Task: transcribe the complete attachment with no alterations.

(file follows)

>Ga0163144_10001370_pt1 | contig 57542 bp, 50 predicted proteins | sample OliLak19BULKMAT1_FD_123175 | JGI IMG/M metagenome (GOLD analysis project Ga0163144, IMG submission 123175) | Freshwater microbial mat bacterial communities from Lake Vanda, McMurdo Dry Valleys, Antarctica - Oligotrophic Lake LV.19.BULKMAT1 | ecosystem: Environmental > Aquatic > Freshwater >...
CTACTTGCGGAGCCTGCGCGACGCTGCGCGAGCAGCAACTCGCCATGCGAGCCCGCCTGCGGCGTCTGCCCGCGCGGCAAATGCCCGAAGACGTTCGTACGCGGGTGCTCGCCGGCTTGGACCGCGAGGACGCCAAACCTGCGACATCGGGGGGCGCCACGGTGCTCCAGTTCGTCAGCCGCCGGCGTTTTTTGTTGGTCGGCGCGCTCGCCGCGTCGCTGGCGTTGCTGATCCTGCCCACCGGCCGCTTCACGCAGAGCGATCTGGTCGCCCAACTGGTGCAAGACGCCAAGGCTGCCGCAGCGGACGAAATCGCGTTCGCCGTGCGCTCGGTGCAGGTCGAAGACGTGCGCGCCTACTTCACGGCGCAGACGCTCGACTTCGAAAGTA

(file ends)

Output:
>Ga0163144_10001370_pt1 | contig 57542 bp, 50 predicted proteins | sample OliLak19BULKMAT1_FD_123175 | JGI IMG/M metagenome (GOLD analysis project Ga0163144, IMG submission 123175) | Freshwater microbial mat bacterial communities from Lake Vanda, McMurdo Dry Valleys, Antarctica - Oligotrophic Lake LV.19.BULKMAT1 | ecosystem: Environmental > Aquatic > Freshwater >...
CTACTTGCGGAGCCTGCGCGACGCTGCGCGAGCAGCAACTCGCCATGCGAGCCCGCCTGCGGCGTCTGCCCGCGCGGCAAATGCCCGAAGACGTTCGTACGCGGGTGCTCGCCGGCTTGGACCGCGAGGACGCCAAACCTGCGACATCGGGGGGCGCCACGGTGCTCCAGTTCGTCAGCCGCCGGCGTTTTTTGTTGGTCGGCGCGCTCGCCGCGTCGCTGGCGTTGCTGATCCTGCCCACCGGCCGCTTCACGCAGAGCGATCTGGTCGCCCAACTGGTGCAAGACGCCAAGGCTGCCGCAGCGGACGAAATCGCGTTCGCCGTGCGCTCGGTGCAGGTCGAAGACGTGCGCGCCTACTTCACGGCGCAGACGCTCGACTTCGAAAGTA